These resting places focus on making death part of a natural cycle that benefits the earth and provides loved ones with a way to pay their respects. 

ยป MORE: Do you know someone who's experiencing a loss? This checklist is here to help.

 

Different Types of Futuristic Graveyards 

From Japan to Israel to the United States, futuristic graveyards have popped up around the world. And with land in many places costing a premium due to higher populations, you just might see one of these types of graveyards coming to a city near you.

1. Woodland burials in England

What you call woodland burials in England, you call green burials or eco burials in the U.S. When it comes down to it, they’re the same thing and they’re so futuristic they’re not really cemeteries at all.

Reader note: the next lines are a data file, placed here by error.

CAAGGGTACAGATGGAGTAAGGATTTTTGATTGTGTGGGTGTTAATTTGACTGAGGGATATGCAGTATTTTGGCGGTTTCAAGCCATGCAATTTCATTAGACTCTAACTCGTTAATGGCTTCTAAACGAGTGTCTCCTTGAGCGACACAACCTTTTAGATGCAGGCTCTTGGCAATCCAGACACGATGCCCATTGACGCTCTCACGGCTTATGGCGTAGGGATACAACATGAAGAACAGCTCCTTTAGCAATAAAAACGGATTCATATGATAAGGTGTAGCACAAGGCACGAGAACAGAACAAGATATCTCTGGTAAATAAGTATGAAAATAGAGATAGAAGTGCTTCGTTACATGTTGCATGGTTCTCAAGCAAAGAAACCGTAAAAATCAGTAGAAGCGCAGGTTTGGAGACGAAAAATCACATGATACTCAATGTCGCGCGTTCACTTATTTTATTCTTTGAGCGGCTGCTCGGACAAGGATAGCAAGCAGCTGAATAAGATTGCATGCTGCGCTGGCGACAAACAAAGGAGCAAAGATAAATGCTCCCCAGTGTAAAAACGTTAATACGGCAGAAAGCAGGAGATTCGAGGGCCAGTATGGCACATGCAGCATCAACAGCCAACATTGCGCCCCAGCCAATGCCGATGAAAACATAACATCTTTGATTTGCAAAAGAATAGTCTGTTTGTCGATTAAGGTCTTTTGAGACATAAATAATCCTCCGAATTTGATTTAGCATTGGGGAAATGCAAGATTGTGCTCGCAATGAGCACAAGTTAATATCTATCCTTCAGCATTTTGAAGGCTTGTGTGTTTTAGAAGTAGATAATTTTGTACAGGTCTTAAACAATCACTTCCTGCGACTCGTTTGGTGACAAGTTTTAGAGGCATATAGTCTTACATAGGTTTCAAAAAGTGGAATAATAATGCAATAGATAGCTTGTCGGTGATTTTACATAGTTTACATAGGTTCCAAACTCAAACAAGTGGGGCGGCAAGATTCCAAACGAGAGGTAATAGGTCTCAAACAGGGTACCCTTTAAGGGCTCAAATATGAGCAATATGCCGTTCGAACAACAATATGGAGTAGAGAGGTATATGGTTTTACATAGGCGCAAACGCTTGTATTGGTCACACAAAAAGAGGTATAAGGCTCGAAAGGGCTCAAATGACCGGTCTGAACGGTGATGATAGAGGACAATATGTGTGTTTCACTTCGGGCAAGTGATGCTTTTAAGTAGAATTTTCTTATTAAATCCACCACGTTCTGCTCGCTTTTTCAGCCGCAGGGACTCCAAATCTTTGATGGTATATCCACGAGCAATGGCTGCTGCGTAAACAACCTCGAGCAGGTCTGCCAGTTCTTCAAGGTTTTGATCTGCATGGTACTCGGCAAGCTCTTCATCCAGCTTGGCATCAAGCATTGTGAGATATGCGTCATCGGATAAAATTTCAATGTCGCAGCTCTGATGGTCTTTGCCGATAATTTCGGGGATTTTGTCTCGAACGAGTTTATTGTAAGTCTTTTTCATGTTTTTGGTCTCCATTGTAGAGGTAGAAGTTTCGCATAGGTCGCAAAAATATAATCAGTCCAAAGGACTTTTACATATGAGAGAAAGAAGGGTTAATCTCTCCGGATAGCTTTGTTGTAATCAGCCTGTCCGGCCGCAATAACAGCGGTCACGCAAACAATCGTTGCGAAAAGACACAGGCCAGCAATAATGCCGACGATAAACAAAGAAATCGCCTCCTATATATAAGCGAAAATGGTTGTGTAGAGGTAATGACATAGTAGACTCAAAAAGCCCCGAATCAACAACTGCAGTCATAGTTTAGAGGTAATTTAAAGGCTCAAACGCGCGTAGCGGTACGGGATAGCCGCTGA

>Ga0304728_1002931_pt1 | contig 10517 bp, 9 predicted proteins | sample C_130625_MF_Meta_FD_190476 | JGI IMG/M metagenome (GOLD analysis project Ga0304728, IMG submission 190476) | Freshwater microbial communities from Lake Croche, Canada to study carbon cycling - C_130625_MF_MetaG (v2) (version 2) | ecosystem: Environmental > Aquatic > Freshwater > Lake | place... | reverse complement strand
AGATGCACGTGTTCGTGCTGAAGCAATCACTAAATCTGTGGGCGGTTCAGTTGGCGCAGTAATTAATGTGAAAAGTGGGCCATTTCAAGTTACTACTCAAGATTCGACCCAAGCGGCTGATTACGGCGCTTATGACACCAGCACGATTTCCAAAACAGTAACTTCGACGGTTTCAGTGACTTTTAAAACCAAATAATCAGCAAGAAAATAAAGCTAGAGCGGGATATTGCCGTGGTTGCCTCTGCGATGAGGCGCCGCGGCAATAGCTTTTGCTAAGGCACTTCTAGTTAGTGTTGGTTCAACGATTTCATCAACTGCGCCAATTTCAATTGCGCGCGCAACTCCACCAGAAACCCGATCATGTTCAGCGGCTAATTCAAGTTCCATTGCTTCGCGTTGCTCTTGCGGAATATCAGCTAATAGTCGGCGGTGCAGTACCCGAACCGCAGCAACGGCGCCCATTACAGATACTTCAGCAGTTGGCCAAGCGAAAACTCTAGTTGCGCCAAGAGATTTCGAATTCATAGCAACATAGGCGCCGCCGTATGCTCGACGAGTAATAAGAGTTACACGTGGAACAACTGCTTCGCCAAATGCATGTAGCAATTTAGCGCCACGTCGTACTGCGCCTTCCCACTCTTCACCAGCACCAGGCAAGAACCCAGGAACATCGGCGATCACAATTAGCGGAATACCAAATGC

Cemeteries that provide woodland or eco burials comprise areas of land set aside for families who want a natural burial. Many areas consist of rolling hills, wild brush, and wooded land. They aren’t manicured, maintained, or trimmed.

It is in this natural area that you can place your loved one. Woodland burials have several requirements. The deceased must not be chemically embalmed, but nontoxic embalming is allowed. If using a casket, it must biodegrade. Caskets are optional, however. Shrouds and burial cloths are just as acceptable. 

The graves are shallow, unlined, and gravemarkers are nonexistent. Instead of traditional tombstones or digital tombstones, you’ll get a geolocator device to find your loved one during a visit.

2. High-tech cemeteries in Japan

Japan offers one of the best examples where land shortages cause the funeral industry to come up with creative methods for housing the remains of deceased relatives. Factoring into land shortage is also a shift in the Japanese attitude toward death.

As Japanese young people become more mobile and less religious, they need long-term storage of remains outside of a traditional plot they must pay for and maintain.